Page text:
Course List

Below is a list of courses we are offering. We assume flexibility in choosing different courses from the list of elective courses (see below), depending on the interests of the students. However, students will be assisted in identifying sets of courses which correspond to specific areas of specialization, such as Applied Differential Equations, Applied Statistics, Financial Mathematics, Mathematical Biology, or various combinations of them.
We should also take into account the needs of the job market.
Our course offer exceeds the demand and not all the courses are taken by a given class. On the other hand, further elective courses may be added to the list, if necessary.
Occasionally, we offer non-credit introductory bridge courses to help first year M.S. students meet the level required by the program.

Mandatory Courses 

M1. Basic Algebra 1 (Pal Hegedus)

M2. Basic Algebra 2 (Pal Hegedus)

M3. Real Analysis (Laszlo Csirmaz)

M4. Complex Function Theory (Robert Szoke)

M5. Functional Analysis and Differential Equations (Gabor Elek or Gheorghe Morosanu)

M6. Introduction to Computer Science (Istvan Miklos)

M7. Probability and Statistics (Marianna Bolla)

Elective Courses

  • Matrix Computations with Applications (Robert Horvath)

  • Computations in Algebra (Pal Hegedus)

  • Cryptology (Laszlo Csirmaz)

  • Differential Geometry (Balazs Csikos)

  • Introduction to Discrete Mathematics (Ervin Gyori)

  • Graph Theory and Applications (Balazs Patkos)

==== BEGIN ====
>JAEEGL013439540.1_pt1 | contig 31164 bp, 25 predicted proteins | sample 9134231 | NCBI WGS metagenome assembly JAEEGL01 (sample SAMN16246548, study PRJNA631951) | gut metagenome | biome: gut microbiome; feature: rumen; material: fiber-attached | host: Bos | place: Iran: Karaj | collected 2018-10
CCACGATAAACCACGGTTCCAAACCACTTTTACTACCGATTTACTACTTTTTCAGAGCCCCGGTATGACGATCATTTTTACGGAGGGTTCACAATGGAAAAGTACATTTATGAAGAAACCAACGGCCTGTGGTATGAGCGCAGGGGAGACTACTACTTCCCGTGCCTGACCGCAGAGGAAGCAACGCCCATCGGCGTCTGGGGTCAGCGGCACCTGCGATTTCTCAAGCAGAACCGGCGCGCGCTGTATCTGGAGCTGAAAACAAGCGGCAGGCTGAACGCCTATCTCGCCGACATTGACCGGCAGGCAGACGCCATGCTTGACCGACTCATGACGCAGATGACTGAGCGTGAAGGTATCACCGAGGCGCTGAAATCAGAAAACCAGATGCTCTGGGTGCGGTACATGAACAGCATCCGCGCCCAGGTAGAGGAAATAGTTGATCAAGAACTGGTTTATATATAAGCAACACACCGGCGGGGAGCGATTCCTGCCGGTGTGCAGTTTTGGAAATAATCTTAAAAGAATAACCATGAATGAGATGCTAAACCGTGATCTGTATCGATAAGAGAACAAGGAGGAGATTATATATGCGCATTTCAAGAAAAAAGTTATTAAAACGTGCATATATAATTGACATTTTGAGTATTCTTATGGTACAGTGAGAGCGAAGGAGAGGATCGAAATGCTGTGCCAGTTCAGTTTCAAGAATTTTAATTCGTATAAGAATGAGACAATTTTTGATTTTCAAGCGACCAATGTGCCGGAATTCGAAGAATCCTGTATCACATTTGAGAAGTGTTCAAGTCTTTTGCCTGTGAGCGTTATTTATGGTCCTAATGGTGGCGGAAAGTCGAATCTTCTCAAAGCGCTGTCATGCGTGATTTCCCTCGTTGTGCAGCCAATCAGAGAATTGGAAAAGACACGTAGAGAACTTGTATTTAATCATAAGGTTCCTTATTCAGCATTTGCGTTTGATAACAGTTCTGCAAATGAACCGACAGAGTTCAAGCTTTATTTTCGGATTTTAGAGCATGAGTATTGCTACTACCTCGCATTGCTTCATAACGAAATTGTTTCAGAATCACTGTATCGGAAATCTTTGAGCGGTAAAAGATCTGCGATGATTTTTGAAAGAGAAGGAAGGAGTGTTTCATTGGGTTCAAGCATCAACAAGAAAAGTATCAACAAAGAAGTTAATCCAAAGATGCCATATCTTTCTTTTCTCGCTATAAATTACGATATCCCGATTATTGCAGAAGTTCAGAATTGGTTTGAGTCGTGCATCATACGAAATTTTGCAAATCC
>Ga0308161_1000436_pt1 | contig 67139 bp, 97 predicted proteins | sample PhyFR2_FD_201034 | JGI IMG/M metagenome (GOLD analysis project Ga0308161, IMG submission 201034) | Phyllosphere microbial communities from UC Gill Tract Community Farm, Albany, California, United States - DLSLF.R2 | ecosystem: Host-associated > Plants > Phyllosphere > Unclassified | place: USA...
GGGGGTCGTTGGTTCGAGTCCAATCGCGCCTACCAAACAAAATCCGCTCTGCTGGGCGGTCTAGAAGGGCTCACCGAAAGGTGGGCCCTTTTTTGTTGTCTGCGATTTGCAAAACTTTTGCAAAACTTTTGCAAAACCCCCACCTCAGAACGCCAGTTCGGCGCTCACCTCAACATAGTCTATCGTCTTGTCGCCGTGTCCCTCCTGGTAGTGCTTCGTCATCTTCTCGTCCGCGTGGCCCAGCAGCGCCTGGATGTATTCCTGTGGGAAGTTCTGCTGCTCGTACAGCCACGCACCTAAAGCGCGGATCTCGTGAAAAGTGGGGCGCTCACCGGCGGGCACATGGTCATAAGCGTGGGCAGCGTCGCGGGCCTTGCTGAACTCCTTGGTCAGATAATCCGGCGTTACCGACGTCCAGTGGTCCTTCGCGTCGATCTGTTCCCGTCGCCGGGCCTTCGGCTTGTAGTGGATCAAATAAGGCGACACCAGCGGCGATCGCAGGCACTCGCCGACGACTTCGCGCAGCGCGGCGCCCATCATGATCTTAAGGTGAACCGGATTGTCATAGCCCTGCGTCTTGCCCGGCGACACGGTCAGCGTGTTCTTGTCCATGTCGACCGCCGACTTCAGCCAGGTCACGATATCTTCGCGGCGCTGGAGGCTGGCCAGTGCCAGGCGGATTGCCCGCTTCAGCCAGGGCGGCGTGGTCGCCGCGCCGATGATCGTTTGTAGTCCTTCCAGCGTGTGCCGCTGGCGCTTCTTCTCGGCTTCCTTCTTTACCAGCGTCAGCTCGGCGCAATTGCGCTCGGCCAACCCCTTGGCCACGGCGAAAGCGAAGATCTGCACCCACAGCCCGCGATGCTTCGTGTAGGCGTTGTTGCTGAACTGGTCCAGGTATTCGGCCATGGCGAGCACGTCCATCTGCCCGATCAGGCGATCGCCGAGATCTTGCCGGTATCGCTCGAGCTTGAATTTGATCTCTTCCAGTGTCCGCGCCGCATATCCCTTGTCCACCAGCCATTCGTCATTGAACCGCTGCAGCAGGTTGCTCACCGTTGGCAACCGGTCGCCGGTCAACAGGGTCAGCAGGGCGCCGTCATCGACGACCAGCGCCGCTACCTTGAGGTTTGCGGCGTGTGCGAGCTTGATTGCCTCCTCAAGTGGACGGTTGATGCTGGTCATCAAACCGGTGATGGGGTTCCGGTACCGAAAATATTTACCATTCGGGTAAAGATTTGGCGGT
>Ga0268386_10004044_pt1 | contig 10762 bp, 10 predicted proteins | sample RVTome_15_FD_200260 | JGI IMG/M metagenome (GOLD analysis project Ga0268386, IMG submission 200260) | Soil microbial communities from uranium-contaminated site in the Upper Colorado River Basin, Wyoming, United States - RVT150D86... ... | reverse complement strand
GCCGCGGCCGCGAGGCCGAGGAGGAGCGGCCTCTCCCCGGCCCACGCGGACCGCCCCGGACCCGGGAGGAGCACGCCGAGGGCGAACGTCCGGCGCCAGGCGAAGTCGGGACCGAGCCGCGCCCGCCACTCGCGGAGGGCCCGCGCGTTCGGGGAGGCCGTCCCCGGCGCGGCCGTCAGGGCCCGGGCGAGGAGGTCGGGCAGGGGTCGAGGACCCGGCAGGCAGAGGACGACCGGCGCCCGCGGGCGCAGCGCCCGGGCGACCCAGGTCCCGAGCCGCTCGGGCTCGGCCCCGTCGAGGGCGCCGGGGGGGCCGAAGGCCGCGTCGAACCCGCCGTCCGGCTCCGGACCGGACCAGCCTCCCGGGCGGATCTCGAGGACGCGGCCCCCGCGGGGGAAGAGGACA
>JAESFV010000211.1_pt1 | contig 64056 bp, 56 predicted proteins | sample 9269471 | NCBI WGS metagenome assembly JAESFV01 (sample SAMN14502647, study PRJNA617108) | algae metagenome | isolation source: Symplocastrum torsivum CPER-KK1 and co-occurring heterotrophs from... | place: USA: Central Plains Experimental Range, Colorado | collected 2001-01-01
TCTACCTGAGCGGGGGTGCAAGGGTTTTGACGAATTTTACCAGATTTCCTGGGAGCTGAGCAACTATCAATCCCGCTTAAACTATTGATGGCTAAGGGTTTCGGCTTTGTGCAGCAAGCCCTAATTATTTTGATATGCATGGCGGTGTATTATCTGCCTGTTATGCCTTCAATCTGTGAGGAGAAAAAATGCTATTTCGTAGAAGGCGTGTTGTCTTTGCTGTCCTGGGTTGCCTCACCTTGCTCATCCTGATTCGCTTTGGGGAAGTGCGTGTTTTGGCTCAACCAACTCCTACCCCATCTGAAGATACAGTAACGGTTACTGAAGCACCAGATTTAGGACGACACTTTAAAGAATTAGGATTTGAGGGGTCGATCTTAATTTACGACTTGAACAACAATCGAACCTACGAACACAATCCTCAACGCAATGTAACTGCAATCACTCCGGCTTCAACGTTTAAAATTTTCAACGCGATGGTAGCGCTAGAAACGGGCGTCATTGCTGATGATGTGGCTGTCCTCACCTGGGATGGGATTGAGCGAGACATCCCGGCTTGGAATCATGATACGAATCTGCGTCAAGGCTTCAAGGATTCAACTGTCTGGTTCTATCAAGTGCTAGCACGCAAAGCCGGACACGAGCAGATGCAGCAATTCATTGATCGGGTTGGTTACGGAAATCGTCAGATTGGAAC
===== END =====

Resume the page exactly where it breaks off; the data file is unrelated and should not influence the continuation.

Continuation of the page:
• Non-standard Analysis (Laszlo Csirmaz)

  • Difference Equations and Applications (Gheorghe Morosanu)

  • Evolution Equations and Applications (Gheorghe Morosanu)

  • Applied Partial Differential Equations (Gheorghe Morosanu)

  • Difference Methods for Partial Differential Equations (Gheorghe Morosanu)

  • Control of Dynamic Systems (Gheorghe Morosanu)

  • Combinatorial Optimization (Ervin Gyori)                                             

  • Optimization in Economics (Alexandru Kristaly)

  • Quantitative Financial Risk Analysis (Balazs Janecsko and Imre Kondor)

  • Nonlinear Optimization (Sandor Bozoki)

  • Topics in Financial Mathematics (Alexandru Kristaly)

  • Approximation Theory (Jozsef Szabados)

  • Applied Numerical Analysis (Robert Horvath)

  • Mathematical Models in Biology and Ecology (Paul Georgescu)

  • The Mathematical Theory of Infectious Disease Propagation (Paul Georgescu)

  • Evolutionary Games and Population Dynamics (Paul Georgescu)

  • Bioinformatics (Istvan Miklos)

  • Computational Neuroscience (Tamas Kiss, Krisztina Szalisznyo and Laszlo Zalanyi)

  • Probabilistic Models of the Brain and the Mind (Máté Lengyel, József Fiser)

  • Computational Number Theory (Laszlo Csirmaz)

  • Protocols (Laszlo Csirmaz)

  • Mathematical Methods in Natural Language Processing (Andras Sereny)

  • Stochastic Processes and Applications (Balazs Szekely)

  • Statistics of Stochastic Processes (Balazs Szekely)

  • Multivariate Statistical Inference (Marianna Bolla or Tamas Rudas)

  • Survey Methodology (Tamas Rudas)

  • Topics in Actuarial Statistics (TBA)